Being from London, I vividly remember the 2005 bomb attacks. A friend of mine, Chris “Njoya Diawara” Small lost his life in an explosion that went off on the train that he boarded. It’s awful, it’s gut wrenching. Despite any of my self-proclaimed “tolerant values”, I’ve been there before & seen how it manifests: the first emotion is fear, the next emotion is hate. Security inevitably gets amped up, more black & brown faces inevitably get stopped & searched. There are more inevitable calls for tighter immigration & more Muslims are inevitably dragged onto TV to profusely denounce violence & abate our fears.
Staring at the front cover with its depiction of the Prophet Muhammad, it fascinates me. How can such a simply drawn cartoon be at the epicentre of such a tragic storm? I find myself caught between two sentiments: one the one hand, I appreciate that the staff at Charlie Hebdo had to honour the spirit of their fallen colleagues. You can’t have millions of people supporting your right to “Free Speech” & then back down from exercising that right. But on the other hand, you can’t characterise the Prophet Muhammad without offending Muslims and why would that be an admirable intention? It forms an interesting quandary.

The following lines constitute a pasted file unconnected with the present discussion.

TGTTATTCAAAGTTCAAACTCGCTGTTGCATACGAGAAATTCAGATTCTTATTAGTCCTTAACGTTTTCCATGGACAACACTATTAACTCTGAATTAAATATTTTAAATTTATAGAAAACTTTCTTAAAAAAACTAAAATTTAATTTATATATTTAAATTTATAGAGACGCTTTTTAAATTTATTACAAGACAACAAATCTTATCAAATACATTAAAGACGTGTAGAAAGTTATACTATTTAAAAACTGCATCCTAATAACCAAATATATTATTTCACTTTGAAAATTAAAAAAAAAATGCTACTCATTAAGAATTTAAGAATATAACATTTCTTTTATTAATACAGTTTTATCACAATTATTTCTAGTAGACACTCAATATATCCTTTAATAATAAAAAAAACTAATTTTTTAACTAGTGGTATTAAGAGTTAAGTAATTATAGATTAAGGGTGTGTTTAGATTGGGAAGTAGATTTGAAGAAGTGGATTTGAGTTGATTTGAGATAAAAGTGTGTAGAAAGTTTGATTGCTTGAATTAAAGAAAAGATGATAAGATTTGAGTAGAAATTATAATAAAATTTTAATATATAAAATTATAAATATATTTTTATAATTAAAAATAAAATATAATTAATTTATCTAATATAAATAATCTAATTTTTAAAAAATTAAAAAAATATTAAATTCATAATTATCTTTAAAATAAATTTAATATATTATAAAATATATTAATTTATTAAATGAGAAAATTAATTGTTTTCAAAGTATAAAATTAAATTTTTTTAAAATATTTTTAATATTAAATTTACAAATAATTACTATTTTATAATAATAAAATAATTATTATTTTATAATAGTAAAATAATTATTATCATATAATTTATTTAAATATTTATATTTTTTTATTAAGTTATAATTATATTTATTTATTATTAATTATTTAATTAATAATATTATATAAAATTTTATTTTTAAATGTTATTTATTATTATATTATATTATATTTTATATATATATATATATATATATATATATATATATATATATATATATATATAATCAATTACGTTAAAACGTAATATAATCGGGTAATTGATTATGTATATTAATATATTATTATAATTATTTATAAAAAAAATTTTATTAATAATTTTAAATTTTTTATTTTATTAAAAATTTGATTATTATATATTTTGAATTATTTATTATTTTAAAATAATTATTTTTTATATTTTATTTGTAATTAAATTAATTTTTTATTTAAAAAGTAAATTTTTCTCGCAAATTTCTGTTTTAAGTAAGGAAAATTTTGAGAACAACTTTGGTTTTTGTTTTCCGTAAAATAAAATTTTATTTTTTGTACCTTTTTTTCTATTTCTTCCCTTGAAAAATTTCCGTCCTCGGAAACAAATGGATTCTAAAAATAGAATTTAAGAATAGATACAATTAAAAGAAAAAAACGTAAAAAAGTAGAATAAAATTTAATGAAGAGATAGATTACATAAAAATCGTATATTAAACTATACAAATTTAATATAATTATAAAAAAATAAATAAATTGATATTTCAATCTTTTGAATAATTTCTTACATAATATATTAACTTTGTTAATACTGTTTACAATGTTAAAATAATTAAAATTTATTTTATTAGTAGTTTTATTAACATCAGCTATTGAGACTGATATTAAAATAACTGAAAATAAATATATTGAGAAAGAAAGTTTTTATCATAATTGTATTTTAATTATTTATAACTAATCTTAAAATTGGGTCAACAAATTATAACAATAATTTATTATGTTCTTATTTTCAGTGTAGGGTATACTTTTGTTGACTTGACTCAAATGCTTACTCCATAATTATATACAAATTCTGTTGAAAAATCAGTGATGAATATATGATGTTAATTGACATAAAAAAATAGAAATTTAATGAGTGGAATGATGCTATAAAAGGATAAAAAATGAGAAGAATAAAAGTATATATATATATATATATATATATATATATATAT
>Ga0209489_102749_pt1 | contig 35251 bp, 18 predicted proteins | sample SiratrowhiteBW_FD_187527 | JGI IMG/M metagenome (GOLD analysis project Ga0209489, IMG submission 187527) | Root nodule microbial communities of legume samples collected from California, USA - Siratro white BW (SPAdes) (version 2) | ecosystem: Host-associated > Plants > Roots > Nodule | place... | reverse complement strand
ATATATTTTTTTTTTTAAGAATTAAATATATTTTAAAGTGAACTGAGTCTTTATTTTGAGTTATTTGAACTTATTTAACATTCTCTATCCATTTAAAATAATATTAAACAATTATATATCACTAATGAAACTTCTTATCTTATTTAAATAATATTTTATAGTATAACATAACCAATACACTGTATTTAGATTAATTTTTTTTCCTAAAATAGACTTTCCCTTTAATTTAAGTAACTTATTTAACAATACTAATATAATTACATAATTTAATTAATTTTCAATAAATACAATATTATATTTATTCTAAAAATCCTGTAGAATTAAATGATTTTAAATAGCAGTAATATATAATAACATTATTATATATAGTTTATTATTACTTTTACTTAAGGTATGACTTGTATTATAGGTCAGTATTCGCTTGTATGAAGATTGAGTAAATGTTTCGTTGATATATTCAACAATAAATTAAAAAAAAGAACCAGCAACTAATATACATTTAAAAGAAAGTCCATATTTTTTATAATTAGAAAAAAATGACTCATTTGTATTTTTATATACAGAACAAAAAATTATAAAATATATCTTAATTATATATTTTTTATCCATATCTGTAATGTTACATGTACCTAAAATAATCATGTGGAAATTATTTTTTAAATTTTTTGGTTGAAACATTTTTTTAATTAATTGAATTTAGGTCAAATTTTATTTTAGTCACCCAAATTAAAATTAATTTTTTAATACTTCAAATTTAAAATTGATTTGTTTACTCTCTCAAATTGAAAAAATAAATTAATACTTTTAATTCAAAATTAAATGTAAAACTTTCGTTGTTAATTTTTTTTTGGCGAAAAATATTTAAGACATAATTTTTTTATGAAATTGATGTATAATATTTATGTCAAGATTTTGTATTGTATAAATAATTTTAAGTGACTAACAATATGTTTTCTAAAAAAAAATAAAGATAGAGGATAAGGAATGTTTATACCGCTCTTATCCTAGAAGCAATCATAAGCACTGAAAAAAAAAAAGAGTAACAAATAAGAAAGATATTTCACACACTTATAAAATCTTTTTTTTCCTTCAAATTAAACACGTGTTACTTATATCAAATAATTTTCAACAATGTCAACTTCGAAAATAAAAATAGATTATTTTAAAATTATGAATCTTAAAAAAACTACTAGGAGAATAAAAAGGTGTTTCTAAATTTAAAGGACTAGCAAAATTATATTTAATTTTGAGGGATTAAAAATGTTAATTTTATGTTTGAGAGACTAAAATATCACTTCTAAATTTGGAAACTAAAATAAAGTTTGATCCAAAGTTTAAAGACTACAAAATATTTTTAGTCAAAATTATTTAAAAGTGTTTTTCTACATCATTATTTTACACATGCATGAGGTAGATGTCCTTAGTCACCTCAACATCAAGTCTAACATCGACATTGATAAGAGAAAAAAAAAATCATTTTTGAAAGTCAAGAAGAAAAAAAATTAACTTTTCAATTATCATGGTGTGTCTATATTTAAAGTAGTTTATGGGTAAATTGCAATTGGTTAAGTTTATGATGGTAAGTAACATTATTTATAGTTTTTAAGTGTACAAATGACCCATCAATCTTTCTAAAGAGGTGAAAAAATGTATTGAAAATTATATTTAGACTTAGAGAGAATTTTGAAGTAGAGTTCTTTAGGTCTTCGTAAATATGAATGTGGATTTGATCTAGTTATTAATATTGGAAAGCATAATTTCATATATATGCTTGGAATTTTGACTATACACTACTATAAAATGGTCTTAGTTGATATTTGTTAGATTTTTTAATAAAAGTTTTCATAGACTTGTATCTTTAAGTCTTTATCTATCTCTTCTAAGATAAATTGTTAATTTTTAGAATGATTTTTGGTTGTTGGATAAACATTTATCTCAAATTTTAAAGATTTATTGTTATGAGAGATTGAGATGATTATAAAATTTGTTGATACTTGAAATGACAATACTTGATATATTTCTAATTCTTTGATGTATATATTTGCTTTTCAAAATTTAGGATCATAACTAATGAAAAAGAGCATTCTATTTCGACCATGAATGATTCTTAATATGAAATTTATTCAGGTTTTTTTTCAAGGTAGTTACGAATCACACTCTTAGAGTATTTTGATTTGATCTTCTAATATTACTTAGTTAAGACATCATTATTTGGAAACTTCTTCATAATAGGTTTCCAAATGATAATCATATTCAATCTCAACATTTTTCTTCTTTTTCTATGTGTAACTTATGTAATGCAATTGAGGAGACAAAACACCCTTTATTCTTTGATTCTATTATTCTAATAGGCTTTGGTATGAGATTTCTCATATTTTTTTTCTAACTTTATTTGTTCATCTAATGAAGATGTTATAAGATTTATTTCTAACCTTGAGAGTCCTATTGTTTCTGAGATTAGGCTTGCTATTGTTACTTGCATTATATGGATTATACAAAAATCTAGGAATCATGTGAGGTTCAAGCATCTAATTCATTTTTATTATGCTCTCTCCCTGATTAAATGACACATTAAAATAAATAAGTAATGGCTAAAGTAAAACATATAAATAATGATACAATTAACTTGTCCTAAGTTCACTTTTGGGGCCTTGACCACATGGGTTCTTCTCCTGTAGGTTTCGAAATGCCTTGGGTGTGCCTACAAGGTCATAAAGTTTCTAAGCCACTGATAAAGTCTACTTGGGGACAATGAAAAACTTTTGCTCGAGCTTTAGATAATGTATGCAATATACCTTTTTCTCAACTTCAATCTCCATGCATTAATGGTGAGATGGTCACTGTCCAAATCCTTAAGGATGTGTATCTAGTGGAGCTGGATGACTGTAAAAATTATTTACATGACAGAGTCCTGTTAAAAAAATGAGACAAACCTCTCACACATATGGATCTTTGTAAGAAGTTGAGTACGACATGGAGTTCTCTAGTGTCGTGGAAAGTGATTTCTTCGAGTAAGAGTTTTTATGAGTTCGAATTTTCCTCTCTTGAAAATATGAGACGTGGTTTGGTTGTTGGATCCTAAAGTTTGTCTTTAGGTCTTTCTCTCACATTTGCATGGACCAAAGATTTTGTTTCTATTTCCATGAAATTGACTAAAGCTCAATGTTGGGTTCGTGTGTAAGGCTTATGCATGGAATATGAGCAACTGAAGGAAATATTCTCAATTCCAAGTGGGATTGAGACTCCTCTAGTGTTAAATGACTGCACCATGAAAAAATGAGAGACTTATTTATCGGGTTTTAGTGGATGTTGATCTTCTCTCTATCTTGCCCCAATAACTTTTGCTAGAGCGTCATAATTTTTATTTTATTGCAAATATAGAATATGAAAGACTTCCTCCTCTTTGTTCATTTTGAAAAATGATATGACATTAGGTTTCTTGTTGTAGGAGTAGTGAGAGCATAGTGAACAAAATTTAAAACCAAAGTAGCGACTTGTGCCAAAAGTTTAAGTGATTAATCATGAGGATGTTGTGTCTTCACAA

As a black man, I ask myself “How would I feel if today’s Charlie Hebdo’s cover had a picture of a golliwog or just had the word ‘nigger’ emblazoned on their front cover?” Would I be able to applaud the daring satire & the bold statement of “Freedom?”. Or would I be unable to get past the fact that a group of white cartoonists were flexing their pen-muscles & exercising their right to ridicule my race? And how would I realistically feel towards people who told me to lighten up & laugh along?